As far as training... For a cross country tour you really don't need much in the way of training other than it helps to have lots of saddle time in. I would say it would be a big plus to be regularly riding at least 100 miles a week.

    My two companions on the TA did fine starting off with very little mileage under their belts, just a handful of 30ish mile rides. They just trained as they went and did low mileage days for the first week and eased into it from there. See our journal for details http://www.crazyguyonabike.com/doc/staehling2007

    If you are on a tight schedule and need to do high mileage right from the get go more preparatory mileage is advised. Still I think that it is smart to ease into the ride a bit and build mileage as you go. I also think it is smart to keep the daily mileage at a manageable level and never do days where you wear yourself down to the point where you can't ride the next day. Keep it fun, don't make it a death march. We found that 60 miles per day average (including rest days) is manageable, but it would have been nice to allow more time for side trips.

    Speaking of rest days most people like to day a day a week or so. We preferred to ride every day, but to take some low mileage "half days" where we spent the afternoon resting, reading, or swimming. Also allow some time for at least some short hikes in places like Yellowstone.

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    Senior Member staehpj1's Avatar
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    Quote Originally Posted by Thulsadoom View Post
    The Specialized Dolce is a very comfortable synthetic saddle for touring in a semi-upright position.
    I would suggest that you don't automatically assume that a "semi-upright position" is desirable. If you are very comfortable riding in a more aggressive road bike like posture that may be the best answer for you. I definitely find that to me the case for me. I would say that whatever setup you find most comfortable on long days rides is the best. For me, my road bike with the bars 5" below the saddle is supremely comfortable on century rides so I mimic that position on tour. It has worked out well for me on everything from day rides to a 73 day tour.

    The aggressive posture assumes that you need to have good core strength and carry a lot of your weight on your legs, otherwise too much weight will be on your hands. Done properly your elbows are bent and your hands rest lightly on the bars. Not everyone seems to be able to pull it off.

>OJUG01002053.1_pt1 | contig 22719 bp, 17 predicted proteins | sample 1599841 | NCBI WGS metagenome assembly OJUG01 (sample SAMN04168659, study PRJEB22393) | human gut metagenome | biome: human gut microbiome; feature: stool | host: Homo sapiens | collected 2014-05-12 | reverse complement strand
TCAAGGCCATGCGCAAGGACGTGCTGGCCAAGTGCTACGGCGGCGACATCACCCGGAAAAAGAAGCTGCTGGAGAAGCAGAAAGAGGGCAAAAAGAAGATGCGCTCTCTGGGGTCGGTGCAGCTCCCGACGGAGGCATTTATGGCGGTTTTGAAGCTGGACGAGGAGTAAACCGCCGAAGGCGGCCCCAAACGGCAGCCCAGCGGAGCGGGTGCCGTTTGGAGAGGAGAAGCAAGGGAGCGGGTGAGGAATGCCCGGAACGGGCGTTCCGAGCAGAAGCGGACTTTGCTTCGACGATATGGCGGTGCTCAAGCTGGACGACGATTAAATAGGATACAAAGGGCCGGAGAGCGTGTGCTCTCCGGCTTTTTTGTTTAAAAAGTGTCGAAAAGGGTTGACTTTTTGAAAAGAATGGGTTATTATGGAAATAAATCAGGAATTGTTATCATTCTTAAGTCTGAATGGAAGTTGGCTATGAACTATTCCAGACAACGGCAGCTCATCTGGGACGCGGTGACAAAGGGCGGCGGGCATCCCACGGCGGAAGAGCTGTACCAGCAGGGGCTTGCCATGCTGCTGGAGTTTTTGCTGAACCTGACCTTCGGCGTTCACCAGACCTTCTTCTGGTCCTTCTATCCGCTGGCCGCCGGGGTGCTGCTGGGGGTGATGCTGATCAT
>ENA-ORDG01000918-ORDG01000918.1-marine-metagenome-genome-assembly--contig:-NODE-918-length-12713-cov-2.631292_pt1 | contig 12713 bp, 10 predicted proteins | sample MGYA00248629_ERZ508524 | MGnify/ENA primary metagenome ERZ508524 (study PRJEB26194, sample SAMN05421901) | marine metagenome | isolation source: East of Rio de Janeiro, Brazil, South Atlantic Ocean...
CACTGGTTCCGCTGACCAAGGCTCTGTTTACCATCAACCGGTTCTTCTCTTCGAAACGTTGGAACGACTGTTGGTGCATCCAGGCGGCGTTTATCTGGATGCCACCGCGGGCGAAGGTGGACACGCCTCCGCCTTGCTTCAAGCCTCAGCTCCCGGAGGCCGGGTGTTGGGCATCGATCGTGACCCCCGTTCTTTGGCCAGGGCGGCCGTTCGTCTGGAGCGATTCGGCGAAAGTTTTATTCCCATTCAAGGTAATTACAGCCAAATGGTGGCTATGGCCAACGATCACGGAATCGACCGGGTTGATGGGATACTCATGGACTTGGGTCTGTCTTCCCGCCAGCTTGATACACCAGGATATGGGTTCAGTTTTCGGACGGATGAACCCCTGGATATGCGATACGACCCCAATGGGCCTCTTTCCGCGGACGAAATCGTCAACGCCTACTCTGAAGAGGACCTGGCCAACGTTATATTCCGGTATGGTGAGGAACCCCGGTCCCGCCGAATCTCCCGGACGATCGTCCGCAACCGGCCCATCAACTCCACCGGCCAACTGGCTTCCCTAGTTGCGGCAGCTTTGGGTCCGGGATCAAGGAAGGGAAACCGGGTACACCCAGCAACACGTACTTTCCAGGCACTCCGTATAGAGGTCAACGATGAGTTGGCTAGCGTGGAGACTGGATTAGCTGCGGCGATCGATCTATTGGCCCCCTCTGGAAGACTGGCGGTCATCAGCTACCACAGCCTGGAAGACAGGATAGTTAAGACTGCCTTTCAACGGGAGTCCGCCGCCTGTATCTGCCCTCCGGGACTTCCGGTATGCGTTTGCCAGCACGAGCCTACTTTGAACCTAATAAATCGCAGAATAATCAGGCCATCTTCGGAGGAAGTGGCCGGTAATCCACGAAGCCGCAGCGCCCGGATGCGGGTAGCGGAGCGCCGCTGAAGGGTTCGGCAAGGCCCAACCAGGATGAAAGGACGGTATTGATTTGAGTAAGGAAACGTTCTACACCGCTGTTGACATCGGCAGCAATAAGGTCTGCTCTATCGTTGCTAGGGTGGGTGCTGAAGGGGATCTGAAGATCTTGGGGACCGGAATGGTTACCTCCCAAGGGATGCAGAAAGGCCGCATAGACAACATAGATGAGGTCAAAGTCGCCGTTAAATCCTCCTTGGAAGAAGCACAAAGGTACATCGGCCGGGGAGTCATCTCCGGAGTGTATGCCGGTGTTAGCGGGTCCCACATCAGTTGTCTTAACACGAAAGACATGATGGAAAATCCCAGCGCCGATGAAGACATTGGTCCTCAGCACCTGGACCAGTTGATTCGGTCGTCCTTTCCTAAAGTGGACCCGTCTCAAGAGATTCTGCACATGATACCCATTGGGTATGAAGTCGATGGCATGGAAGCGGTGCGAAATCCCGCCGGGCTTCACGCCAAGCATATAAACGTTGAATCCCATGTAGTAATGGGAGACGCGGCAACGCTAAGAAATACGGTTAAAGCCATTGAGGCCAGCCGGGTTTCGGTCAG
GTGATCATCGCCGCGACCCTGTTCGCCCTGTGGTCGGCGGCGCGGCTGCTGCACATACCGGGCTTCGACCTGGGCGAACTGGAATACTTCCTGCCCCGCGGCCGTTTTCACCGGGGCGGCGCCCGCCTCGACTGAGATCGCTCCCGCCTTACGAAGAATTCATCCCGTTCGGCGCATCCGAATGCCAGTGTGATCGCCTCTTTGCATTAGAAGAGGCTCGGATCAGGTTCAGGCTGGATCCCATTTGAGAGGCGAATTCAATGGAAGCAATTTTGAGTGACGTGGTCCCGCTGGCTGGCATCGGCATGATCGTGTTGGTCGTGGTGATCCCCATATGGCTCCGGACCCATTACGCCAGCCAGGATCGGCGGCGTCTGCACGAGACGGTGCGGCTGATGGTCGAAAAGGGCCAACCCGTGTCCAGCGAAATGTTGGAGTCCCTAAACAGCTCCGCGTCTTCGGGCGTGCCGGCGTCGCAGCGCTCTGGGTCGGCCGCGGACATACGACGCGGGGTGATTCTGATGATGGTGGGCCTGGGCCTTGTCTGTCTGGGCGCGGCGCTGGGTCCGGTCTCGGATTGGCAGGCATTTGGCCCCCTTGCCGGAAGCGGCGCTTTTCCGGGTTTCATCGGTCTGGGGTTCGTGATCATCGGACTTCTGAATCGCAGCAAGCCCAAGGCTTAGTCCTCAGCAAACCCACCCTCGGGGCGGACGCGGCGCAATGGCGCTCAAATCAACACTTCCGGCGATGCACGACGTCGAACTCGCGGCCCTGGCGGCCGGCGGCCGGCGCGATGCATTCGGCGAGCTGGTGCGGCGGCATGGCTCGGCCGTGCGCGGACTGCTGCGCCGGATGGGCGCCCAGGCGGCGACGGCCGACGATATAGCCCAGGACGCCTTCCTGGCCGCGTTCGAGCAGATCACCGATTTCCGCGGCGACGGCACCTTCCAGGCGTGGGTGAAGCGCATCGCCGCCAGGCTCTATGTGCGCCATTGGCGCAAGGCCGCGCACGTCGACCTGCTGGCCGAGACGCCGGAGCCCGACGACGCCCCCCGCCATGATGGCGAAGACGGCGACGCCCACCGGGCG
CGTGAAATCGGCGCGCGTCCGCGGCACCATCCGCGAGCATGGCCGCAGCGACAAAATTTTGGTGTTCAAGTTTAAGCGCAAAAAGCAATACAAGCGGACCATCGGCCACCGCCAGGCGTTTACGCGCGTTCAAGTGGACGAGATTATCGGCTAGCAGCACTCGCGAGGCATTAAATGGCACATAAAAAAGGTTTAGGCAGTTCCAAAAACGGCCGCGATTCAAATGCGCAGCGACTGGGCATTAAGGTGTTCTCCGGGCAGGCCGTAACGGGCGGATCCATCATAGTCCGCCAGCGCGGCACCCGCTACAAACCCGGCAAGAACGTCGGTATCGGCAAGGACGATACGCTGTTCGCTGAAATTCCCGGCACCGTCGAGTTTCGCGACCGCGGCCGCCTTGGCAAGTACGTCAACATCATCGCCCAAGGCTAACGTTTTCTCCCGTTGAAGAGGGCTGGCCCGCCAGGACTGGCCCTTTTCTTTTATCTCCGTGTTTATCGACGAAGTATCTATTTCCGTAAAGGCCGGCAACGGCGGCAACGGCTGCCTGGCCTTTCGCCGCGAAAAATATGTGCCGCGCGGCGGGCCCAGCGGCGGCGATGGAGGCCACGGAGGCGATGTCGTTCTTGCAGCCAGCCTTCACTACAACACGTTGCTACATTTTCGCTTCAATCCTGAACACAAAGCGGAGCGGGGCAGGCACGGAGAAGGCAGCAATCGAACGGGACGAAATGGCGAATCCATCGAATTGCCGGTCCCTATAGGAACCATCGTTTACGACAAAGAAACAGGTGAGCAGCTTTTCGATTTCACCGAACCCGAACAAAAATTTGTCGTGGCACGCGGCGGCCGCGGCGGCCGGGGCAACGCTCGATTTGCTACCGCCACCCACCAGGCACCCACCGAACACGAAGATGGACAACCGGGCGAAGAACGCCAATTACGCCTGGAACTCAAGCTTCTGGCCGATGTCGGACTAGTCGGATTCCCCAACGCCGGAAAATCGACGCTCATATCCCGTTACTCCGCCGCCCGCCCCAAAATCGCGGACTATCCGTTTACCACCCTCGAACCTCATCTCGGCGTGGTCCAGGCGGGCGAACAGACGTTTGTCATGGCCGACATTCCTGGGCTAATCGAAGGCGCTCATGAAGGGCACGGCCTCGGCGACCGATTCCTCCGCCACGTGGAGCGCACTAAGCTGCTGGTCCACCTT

I think that there is potential for more saddle discomfort and lower back pain with the bars up too high and would at least avoid having bars much higher than an inch below the saddle.

    I am not knocking the semi-upright riding position, it works well for some riders. Just don't assume it is the best just because you are touring.

  11. #11
    Senior Member recklesscogniti's Avatar
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    As far as in the gym, try the following exercises with light weights and see if they increase your ability to control your body and bike. These are the exercises you can do without machines, if you have a machine, you could hit the leg press machine which should help you on climbs.

    Bent-over Rows for your back (helps hold you up and do aggressive climbs)
    Squats for your legs (helps everything)
    Lunges for your legs (helps your hamstrings and quads for upstroke pedaling)
    Dead Lifts for your legs (helps your hamstrings and butt)

  12. #12
    Senior Member George's Avatar
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    Quote Originally Posted by staehpj1 View Post
    I would suggest that you don't automatically assume that a "semi-upright position" is desirable. If you are very comfortable riding in a more aggressive road bike like posture that may be the best answer for you. I definitely find that to me the case for me. I would say that whatever setup you find most comfortable on long days rides is the best. For me, my road bike with the bars 5" below the saddle is supremely comfortable on century rides so I mimic that position on tour. It has worked out well for me on everything from day rides to a 73 day tour.

    The aggressive posture assumes that you need to have good core strength and carry a lot of your weight on your legs, otherwise too much weight will be on your hands. Done properly your elbows are bent and your hands rest lightly on the bars. Not everyone seems to be able to pull it off.

    I think that there is potential for more saddle discomfort and lower back pain with the bars up too high and would at least avoid having bars much higher than an inch below the saddle.

    I am not knocking the semi-upright riding position, it works well for some riders. Just don't assume it is the best just because you are touring.
    Just curious, I've been playing around with my saddle and bar drop. I'm have a 3" drop in my bars now and it did get more comfortable. How long are your arms that you could drop your bars that much? I don't want to get to low because of neck pain. I've seen pictures of people on the RAAM and other long distance riders and some of them dropped out because of neck pain. I would like to get more weight off my arms, but I'm afraid of the neck pain then.